24 24 Targeting people who provide HIV health promotion services to gay men Huge gaps exist in the abilities of the gay men's health promotion sector to deal with changes, skills needs, training etc. Reasons for this are many: declining volunteers, declining interest in MSM health promotion, high turnover, unclear career pathways This suggests significant capacity building requirements to be addressed.

25 25 Summary Changes in the epidemiology of STIs (including HIV infection) among MSM in Britain Demographic, social and behavioural trends are all contributing,however many individual level factors are being enhanced by a rapidly changing social environment Prevention interventions should respond to the emerging epidemiological and social trends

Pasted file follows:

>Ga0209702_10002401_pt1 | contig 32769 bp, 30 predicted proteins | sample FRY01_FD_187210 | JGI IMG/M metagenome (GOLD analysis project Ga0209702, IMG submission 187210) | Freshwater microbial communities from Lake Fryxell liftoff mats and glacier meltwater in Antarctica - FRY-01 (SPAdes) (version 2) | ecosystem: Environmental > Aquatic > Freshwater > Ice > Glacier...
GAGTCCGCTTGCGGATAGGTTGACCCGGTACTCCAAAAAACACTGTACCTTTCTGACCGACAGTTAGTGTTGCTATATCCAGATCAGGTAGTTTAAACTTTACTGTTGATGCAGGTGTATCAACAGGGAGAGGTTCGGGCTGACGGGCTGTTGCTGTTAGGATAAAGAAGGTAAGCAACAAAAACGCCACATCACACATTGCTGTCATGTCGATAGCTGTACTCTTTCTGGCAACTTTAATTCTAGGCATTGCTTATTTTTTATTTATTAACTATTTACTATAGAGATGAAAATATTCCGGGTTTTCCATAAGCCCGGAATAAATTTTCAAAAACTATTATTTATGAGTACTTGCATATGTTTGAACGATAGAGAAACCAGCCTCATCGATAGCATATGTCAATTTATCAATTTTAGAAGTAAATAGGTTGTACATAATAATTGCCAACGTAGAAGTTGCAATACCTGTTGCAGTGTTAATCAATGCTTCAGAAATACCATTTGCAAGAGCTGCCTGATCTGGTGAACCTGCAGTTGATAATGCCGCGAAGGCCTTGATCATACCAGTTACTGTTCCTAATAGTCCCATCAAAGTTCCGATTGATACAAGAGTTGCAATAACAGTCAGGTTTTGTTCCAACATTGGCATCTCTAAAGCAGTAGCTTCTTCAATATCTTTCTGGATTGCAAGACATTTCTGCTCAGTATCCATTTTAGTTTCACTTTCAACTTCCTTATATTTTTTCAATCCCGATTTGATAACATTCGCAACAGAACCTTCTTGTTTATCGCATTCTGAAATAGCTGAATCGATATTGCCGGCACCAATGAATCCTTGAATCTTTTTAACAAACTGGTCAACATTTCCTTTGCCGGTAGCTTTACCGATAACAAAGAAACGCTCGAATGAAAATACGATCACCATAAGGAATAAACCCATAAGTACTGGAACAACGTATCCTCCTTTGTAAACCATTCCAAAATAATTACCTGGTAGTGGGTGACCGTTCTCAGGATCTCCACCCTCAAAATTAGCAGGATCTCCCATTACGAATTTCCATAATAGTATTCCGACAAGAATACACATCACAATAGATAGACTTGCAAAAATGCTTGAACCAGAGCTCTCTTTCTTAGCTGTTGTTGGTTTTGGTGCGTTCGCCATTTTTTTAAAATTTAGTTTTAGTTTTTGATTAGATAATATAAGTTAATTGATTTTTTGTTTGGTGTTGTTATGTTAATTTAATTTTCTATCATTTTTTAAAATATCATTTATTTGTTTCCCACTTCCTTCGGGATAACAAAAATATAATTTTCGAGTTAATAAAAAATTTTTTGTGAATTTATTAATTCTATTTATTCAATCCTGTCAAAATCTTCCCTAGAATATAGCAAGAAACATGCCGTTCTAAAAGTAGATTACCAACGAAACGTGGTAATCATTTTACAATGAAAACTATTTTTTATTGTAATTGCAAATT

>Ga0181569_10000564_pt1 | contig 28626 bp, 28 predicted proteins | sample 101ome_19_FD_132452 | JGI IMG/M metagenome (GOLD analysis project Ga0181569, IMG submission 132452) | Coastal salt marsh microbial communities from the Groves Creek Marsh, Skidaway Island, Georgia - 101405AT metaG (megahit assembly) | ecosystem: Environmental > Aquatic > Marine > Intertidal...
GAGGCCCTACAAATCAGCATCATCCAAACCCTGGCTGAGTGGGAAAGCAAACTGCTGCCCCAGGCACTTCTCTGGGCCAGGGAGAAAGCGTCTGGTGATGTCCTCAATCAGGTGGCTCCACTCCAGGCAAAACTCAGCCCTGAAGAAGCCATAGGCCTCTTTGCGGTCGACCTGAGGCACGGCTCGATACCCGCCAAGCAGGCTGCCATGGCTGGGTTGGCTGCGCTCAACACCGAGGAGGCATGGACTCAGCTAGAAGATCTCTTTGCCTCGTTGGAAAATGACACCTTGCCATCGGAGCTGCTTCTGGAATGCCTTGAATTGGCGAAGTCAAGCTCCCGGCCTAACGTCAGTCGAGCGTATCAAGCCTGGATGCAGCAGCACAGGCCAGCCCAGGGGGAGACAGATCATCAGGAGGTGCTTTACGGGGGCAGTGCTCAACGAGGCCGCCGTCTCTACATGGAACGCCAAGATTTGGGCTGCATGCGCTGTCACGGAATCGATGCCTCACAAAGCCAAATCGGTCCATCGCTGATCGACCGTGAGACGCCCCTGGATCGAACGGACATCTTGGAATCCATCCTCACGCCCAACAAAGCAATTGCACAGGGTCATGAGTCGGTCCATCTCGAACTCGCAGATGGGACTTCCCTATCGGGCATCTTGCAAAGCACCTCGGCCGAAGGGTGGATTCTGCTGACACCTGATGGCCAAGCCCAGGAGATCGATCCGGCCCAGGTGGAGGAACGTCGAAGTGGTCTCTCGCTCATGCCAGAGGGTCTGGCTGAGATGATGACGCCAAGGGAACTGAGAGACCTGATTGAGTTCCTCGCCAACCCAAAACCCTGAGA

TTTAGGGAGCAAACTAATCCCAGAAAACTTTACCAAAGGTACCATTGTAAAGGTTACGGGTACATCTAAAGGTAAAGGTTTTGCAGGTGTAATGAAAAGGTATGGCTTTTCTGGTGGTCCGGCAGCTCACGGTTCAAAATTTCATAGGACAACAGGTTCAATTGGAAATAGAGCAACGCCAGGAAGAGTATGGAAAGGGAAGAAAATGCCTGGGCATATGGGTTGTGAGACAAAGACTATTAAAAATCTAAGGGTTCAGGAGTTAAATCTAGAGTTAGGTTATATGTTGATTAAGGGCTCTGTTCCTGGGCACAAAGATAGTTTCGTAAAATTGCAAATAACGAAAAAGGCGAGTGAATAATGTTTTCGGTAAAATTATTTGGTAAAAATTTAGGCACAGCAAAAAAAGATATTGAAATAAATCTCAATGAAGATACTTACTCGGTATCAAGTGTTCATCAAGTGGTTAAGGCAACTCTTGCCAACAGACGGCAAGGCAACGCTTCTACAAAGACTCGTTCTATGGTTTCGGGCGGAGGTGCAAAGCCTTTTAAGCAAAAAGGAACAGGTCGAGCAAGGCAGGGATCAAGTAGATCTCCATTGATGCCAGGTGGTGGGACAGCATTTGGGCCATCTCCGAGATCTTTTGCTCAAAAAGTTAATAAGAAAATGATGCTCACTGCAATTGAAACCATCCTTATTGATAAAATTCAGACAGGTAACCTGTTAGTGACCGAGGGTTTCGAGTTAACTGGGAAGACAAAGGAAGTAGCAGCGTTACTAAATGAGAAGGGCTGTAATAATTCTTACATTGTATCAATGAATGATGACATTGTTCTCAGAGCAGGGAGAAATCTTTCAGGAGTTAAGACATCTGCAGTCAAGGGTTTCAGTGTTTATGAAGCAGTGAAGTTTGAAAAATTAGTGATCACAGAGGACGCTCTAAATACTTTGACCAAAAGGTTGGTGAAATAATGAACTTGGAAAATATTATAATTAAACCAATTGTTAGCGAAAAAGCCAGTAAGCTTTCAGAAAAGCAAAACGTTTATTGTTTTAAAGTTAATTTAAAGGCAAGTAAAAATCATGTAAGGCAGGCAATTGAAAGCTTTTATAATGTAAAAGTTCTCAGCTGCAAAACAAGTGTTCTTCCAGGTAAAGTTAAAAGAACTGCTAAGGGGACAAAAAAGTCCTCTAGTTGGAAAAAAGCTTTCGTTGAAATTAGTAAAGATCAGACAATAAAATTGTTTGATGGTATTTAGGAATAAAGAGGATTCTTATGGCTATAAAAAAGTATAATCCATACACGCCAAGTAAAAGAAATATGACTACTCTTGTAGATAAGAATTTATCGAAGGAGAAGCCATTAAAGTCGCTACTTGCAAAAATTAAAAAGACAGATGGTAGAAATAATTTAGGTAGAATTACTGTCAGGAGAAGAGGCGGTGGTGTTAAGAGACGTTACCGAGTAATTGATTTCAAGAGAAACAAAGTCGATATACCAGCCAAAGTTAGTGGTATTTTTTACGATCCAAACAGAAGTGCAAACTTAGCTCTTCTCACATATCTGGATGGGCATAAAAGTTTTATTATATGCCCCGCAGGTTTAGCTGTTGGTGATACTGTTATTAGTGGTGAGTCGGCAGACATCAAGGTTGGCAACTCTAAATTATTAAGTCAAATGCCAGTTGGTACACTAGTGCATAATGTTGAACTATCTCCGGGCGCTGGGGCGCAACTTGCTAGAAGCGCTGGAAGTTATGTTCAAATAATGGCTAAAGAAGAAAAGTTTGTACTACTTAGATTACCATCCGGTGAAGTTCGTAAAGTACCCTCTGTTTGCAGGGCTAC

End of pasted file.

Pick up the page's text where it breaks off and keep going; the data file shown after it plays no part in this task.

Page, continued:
26 26 Acknowledgements John Imrie, Julie Dodds, Neil MacDonald, Ian Simms, Christine McGarrigle Behavioural Surveillance Collaborators: Centre for Sexual Health and HIV Research, UCL; City University; Sigma Research Clinical, laboratory and policy colleagues who participate in and support our programmes. Colleagues from the Terrence Higgins Trust CHAPS programme HIV/STI Department, Health Protection Agency Communicable Disease Surveillance Centre

27 27 Summary Changes in the epidemiology of STIs (including HIV infection) among MSM in Britain Demographic, social and behavioural trends are all contributing,however many individual level factors are being enhanced by a rapidly changing social environment Prevention interventions should respond to the emerging epidemiological and social trends However, this response must be tempered with strengthening of the relationship between public health and health promotion; community and statutory sector approaches to prevention

28 28 New diagnoses of gonorrhoea diagnosed among MSM in GUM clinics, by age-group Data from KC taken as baseline.